From the moment the election ended in early November, the financial media have been dominated by a single story; the fiscal cliff. Countless hours have been spent debating the issue as lawmakers haggle over who and how much to tax, while to a lesser degree discussing how to cut spending. So entrenched are the sides in this tax-and-spend showdown that it seems the negotiators have lost all perspective and that the real goal is political victory.
"The biggest drag on the economy is fiscal policy and the fiscal cliff," says Kevin Cummins, senior U.S. economist at UBS. As it stands now, his firm (and most others on Wall Street) is expecting only 2.3% GDP growth for 2013, and even that projection is vulnerable and based on some fairly positive assumptions and continuation of recent trends in things like housing.
"What will be critical (next year) will be job growth,'' Cummins says in the attached video, adding that the U.S. Economics team at UBS is looking for hiring to accelerate to about 200,000 a month from an average of 140,000 we've had for the past six months. That said, he describes his growth forecast as "probably more back-loaded than front-loaded," predicting a slow start to 2013 followed by gradual improvement as the year progresses.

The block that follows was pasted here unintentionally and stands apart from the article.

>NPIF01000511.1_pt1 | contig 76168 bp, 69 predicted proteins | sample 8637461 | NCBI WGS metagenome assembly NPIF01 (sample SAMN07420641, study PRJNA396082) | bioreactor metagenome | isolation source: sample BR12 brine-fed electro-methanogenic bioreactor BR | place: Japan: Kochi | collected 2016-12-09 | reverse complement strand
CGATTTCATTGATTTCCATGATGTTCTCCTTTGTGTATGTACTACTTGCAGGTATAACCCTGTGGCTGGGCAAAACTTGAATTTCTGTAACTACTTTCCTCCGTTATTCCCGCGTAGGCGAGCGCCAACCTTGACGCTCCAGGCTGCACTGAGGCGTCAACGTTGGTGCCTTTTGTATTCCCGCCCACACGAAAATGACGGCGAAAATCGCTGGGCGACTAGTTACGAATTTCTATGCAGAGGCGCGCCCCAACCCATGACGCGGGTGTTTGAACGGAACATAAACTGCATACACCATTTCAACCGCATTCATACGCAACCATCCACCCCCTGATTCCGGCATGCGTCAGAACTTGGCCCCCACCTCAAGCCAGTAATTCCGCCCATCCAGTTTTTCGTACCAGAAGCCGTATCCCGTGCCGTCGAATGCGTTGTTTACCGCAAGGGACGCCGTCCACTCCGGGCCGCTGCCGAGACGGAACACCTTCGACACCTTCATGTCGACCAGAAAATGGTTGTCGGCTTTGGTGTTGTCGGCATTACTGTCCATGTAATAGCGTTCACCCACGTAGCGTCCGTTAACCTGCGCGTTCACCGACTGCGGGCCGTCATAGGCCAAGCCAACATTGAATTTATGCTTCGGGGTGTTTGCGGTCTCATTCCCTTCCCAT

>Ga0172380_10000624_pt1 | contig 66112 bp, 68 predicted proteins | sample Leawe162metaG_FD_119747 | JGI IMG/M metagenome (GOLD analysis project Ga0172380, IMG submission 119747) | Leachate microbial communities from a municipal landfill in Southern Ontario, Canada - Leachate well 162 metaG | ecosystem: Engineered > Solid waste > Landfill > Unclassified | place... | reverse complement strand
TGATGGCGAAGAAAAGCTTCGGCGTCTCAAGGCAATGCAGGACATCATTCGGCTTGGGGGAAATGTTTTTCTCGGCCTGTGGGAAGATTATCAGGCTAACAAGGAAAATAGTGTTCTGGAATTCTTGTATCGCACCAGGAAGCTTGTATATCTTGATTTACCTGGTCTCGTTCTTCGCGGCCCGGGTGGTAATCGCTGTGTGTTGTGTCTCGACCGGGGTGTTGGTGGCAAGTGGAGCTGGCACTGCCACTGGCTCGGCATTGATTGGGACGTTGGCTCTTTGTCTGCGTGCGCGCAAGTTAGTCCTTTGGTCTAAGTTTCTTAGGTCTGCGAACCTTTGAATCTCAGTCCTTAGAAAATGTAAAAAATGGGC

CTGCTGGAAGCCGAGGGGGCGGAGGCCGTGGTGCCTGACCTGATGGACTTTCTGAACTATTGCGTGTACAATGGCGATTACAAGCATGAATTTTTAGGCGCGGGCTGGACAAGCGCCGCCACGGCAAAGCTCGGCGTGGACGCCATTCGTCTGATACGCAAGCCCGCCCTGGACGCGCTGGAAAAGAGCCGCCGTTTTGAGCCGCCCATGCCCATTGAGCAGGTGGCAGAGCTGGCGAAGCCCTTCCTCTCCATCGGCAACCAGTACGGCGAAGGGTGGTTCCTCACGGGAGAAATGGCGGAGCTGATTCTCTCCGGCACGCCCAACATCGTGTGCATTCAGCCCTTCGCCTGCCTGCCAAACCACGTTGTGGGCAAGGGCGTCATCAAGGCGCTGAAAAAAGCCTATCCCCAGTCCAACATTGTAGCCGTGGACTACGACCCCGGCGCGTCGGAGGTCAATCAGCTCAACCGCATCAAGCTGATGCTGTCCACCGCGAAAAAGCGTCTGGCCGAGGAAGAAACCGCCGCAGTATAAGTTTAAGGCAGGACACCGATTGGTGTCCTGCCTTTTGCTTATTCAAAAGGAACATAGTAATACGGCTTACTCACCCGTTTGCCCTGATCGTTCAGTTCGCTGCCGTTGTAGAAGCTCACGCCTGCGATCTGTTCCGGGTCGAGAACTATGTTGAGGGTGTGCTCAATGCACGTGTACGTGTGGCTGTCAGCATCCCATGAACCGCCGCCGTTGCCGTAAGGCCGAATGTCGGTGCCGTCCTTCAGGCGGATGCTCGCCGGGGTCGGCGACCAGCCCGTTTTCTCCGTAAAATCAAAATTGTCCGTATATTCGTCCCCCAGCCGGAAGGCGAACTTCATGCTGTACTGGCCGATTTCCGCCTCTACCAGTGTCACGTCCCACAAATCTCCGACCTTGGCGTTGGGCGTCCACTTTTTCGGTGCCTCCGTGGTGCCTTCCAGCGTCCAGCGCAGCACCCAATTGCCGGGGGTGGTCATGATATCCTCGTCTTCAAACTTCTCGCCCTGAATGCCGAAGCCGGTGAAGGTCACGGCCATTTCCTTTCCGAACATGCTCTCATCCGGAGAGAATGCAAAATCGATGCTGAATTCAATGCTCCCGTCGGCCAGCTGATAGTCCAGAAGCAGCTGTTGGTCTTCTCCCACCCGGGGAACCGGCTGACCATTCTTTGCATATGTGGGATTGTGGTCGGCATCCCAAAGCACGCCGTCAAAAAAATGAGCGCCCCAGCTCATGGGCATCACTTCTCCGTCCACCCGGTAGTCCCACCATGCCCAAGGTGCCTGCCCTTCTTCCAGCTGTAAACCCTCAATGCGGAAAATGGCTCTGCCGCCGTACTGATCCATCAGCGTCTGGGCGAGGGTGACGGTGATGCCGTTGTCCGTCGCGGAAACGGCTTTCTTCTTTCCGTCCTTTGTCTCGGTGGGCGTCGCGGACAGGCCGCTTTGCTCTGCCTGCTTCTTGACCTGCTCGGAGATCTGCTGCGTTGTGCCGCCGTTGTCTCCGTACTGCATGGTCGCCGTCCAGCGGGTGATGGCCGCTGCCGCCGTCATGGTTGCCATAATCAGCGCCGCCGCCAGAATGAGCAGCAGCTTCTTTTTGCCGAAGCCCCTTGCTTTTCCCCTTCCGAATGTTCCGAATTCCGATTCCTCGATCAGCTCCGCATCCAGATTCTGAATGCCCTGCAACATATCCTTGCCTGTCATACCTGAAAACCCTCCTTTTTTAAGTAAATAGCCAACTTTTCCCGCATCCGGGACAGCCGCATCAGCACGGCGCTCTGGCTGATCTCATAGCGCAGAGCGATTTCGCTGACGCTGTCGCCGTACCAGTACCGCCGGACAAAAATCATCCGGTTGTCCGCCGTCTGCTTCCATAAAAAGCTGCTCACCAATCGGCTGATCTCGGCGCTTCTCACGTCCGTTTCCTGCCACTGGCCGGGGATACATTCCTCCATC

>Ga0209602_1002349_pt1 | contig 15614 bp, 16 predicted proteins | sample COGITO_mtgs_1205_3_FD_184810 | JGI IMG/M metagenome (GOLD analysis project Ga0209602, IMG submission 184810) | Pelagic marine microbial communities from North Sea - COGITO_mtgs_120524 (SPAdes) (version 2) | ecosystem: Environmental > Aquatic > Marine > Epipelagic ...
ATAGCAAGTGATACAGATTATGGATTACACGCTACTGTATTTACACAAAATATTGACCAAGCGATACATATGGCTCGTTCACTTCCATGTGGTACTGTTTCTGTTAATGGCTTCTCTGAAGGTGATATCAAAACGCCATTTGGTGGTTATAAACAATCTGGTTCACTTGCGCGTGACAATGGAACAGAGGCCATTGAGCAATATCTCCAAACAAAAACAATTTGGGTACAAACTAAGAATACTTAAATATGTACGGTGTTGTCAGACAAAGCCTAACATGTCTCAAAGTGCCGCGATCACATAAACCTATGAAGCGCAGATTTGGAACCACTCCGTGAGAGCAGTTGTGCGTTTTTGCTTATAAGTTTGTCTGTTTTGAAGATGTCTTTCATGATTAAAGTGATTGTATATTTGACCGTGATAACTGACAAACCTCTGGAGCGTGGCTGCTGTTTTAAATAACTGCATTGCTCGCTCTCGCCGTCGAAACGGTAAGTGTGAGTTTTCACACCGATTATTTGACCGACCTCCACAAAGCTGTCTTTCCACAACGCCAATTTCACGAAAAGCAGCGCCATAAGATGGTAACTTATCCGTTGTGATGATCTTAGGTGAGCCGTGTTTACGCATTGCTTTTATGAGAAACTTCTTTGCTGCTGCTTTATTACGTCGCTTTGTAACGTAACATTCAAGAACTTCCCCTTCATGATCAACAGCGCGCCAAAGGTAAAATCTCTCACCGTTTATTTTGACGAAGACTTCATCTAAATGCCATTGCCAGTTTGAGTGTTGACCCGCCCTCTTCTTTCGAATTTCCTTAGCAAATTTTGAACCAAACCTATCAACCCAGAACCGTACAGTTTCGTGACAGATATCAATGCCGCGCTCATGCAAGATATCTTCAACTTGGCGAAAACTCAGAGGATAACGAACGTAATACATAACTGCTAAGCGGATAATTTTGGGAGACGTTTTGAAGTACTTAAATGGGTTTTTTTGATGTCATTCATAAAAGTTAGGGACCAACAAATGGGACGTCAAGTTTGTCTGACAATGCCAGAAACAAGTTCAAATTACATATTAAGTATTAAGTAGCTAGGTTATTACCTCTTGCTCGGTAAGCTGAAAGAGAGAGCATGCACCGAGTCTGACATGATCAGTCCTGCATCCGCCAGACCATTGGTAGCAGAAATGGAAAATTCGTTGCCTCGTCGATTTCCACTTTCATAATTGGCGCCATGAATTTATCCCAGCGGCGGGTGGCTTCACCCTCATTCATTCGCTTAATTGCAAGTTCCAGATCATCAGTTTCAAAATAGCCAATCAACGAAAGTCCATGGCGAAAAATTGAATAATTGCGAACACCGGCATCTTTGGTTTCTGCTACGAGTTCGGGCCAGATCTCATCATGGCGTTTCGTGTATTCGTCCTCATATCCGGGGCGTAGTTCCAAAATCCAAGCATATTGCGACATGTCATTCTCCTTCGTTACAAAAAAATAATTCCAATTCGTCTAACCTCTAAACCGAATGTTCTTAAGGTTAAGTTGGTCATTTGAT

Clearly Ben Bernanke and the Federal Reserve get it, and have unequivocally and unilaterally used every tool in their toolbox to keep interests rates low in an effort to shield our fragile economy, for years to come, from any headwind that might push us back into recession. Every headwind, except the threat of inaction (or counter-productive action) by our government here or catching the flu, so to speak, from an ailing Europe.
"If we can get a deal in the next 11 days or early next year," Cummins says, "better times are ahead for the U.S. economy." At the same time, he says the biggest risk to his growth target next year is Europe and the threat of potential spillover in financial markets from their recession and debt crisis.
"We really haven't had that impact just yet, but it is a big risk," he cautions.
In the meantime, we can only hope if and when a deal does get done in Washington that it's a good one, and not the hidden headwind that could turn sluggish into something worse when it comes to the broader economy.